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Reports: Reliance Jio deals with possible data breach

Reliance Jio says posted customer data is “unauthentic”, but reports conflict

Reliance Jio, India’s fast-growing new market entrant with an LTE-only network, has reportedly been the subject of a massive customer data breach. The carrier said that the customer data was surfaced on the collection of private networks known as the “dark web” is “unauthentic” — but some customers have apparently confirmed that their information was

Reliance Jio told Reuters that its customer data was” safe and maintained with the highest security” — but that nonetheless, “We have informed law enforcement agencies about the claims of the website and will follow through to ensure strict action is taken.”

Of significant concern is that the customer data posted online might give hackers access to users’ “Aadhaar” numbers, which are unique, 12-digit identification numbers that also include some biometric information, similar to a Social Security number in the U.S. Reliance Jio, which launched last September, has been a disruptive force in the India telecoms market and rapidly gained more than 100 million customers — a major data breach could be a significant setback for the company.

Srinivas Kodali, an independent security researcher, told Reuters that although the supposed breach was reported by the media late Sunday night, the data was shared on an internet forum in June and that screenshots of it were available on the dark web.

According to Business Today of India, “if a Reliance Jio mobile number is keyed in on ‘magicapk.com’, it throws up details such as first name, second name, email ID, SIM activation date and time, as well as Aadhaar number, if the subscriber has used it as proof to get the connection.”

However, Reuters noted that tech website MediaNama reported that Aadhaar information on the website had been redacted — although MediaNama was able to verify personal information for multiple Reliance Jio phone numbers through the Magicapk site.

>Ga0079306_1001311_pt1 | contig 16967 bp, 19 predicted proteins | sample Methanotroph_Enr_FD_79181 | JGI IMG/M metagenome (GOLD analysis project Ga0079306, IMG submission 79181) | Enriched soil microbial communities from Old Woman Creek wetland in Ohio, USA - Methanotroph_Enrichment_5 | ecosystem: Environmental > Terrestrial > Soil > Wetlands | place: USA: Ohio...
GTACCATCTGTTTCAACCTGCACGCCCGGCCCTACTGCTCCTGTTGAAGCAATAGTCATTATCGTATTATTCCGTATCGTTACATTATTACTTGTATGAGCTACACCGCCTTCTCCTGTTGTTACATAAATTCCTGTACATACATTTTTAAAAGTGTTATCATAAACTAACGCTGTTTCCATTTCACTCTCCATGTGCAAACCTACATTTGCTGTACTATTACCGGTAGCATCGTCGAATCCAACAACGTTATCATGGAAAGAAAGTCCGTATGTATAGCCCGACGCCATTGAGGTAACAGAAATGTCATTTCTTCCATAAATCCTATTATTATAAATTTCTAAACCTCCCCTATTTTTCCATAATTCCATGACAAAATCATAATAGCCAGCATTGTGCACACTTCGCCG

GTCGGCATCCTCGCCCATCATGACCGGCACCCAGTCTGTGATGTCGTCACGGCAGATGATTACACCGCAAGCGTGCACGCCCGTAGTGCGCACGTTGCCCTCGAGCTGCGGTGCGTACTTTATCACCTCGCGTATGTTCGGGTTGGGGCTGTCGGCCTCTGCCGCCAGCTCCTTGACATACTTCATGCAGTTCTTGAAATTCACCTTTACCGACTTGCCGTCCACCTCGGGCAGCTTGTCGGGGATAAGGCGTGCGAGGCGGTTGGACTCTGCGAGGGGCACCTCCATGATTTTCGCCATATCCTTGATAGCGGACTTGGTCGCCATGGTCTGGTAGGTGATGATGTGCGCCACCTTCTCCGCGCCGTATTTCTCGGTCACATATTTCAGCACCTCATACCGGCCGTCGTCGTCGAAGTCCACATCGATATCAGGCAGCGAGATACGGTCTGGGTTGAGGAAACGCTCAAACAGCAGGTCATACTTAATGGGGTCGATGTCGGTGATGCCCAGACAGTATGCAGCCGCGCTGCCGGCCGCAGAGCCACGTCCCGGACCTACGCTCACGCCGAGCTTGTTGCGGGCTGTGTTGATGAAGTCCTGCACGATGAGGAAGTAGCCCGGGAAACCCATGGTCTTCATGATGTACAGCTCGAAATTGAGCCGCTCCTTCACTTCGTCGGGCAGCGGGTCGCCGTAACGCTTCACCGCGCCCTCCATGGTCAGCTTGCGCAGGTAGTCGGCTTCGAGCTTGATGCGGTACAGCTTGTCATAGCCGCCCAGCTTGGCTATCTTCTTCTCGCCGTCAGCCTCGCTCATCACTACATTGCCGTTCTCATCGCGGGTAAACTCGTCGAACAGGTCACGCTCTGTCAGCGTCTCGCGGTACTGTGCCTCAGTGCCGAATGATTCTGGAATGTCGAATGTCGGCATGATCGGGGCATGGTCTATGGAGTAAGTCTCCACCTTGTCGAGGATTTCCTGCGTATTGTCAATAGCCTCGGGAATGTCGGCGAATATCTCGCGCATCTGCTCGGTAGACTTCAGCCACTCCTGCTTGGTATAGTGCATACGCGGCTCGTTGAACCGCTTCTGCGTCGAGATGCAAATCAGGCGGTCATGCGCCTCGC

Telecom operators are increasingly seen as attractive targets for hackers, and the dark web is one place where they discuss avenues to gain access to customer data (and sell the ill-gotten gains). Owl Cybersecurity recently identified telecom carriers among the companies most at risk for hacked data to end up on the dark net.

Telecom companies have been among the victims of a number high-profile cyber attacks so far this year, from Spanish operator Telefonica running afoul of the WannaCry ransomware to Bell Canada experiencing a massive hack of customer information, primarily active email addresses. In March 2016, Verizon Enterprise was hit with a hack that resulted in the data of 1.5 million customers being offered for sale online. In 2015, stolen T-Mobile US customer information showed up on the dark web for $25 for each identity.

ABOUT AUTHOR

Kelly Hill
Kelly Hill
Kelly reports on network test and measurement, as well as the use of big data and analytics. She first covered the wireless industry for RCR Wireless News in 2005, focusing on carriers and mobile virtual network operators, then took a few years’ hiatus and returned to RCR Wireless News to write about heterogeneous networks and network infrastructure. Kelly is an Ohio native with a masters degree in journalism from the University of California, Berkeley, where she focused on science writing and multimedia. She has written for the San Francisco Chronicle, The Oregonian and The Canton Repository. Follow her on Twitter: @khillrcr

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